This is the machine that renewed my interest in older American standards, specifically those of the ’20s and ’30s. I’ve had it for a few weeks and can’t put it down: it fascinates and excites me. I love its feel, which I find unique. It’s a great typer, and the pica typeface is stunningly neat.
It came to me in the most unusual way. I bought an Underwood Four Bank portable from a craigslist seller in L.A. and he offered to deliver it to San Diego. When he arrived, he had a big box on the hood: it was the No. 5. He apparently got confused and thought that was the one I purchased, since he had others online.
I was delighted. I had been looking for one at the time on eBay. It was in very good condition, and its feel sealed the deal.
Five days later, the drawband snapped. It was the first time that happened, and I was crestfallen. A friend from Texas, however, guided me on the repair, which entailed making a new belt out of fishing line (I used 50-pound test). But I couldn’t hook it up to the other side of the carriage, opposite the drum. After nearly two hours, I took it to the shop, where the German repairman completed the repair.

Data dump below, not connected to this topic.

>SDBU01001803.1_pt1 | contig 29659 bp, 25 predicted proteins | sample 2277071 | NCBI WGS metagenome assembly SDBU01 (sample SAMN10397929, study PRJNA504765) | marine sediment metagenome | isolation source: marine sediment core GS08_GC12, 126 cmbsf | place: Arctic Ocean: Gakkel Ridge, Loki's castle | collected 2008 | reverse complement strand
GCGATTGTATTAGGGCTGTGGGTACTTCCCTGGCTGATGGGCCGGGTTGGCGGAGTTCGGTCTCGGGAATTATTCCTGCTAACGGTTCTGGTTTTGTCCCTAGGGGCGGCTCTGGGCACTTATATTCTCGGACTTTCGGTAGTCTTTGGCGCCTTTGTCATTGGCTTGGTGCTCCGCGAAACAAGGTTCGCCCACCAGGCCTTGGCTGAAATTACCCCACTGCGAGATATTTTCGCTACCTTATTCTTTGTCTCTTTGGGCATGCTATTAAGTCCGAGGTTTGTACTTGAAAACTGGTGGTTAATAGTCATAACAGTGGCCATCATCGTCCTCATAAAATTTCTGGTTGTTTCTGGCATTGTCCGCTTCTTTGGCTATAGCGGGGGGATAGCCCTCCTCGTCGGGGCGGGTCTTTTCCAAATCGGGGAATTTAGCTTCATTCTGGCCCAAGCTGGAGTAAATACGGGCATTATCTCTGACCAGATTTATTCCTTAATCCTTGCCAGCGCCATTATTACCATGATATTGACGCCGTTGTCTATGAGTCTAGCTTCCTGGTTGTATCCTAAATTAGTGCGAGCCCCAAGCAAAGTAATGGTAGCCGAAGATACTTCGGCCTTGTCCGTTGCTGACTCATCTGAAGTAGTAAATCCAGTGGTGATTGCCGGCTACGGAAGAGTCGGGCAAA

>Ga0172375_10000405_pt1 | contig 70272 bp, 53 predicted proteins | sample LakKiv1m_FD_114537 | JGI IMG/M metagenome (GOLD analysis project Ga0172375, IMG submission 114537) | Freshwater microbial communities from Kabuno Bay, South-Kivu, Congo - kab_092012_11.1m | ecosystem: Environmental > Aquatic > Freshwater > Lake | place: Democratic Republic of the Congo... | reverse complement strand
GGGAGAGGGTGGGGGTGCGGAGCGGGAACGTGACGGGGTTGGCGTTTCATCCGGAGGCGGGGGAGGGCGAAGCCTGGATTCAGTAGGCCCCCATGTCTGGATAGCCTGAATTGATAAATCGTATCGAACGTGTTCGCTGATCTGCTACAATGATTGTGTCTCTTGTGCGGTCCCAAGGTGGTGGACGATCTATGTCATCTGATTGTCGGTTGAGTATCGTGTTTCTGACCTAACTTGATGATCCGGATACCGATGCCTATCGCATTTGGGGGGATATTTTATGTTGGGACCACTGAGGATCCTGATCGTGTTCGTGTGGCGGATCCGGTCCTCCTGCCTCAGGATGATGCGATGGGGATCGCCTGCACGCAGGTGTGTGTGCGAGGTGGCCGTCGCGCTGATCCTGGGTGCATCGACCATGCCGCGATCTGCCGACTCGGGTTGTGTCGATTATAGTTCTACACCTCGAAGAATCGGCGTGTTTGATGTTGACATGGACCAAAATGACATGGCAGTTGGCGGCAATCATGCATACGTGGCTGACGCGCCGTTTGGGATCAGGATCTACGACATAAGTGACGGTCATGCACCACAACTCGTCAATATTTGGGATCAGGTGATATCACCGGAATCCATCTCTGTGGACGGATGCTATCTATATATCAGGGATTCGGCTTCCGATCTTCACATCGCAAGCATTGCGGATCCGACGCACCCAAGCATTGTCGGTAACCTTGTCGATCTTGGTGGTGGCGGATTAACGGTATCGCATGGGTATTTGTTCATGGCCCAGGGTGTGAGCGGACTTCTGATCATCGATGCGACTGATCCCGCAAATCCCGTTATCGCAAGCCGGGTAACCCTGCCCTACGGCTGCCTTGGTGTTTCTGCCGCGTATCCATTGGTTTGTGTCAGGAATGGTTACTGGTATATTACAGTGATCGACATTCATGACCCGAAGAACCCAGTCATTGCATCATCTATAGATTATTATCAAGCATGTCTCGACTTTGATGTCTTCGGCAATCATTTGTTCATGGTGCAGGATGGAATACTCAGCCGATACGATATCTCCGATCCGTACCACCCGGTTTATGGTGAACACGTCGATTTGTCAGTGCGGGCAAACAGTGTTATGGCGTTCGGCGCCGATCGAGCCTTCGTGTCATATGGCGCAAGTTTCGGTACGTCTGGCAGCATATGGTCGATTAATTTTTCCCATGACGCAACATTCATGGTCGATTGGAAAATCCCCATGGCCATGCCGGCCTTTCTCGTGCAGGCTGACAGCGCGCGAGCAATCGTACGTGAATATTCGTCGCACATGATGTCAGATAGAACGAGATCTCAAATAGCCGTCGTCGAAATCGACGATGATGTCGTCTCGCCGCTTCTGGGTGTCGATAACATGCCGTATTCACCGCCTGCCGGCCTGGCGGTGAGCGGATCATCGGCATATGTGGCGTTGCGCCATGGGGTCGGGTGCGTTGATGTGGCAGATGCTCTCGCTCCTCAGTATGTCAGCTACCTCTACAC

It was my most enterprising repair, and thanks to my Texas friend I learned key things about how a typewriter works. If I had been told I would have attempted to repair a 90-year-old machine, I would have laughed. The extent of my know-how regarding repairs is limited, though I can do basic fixes and cleanings.
I love the sound the keys make on paper: it transfixes and invites writing. It’s a spectacular machine, and I wouldn’t hesitate to snap up another. I have resumed using my Woodstock 5 and L.C. Smith Silent-Secretarial, which are great machines, but this Underwood is used the most. Every typewriter collector should have one.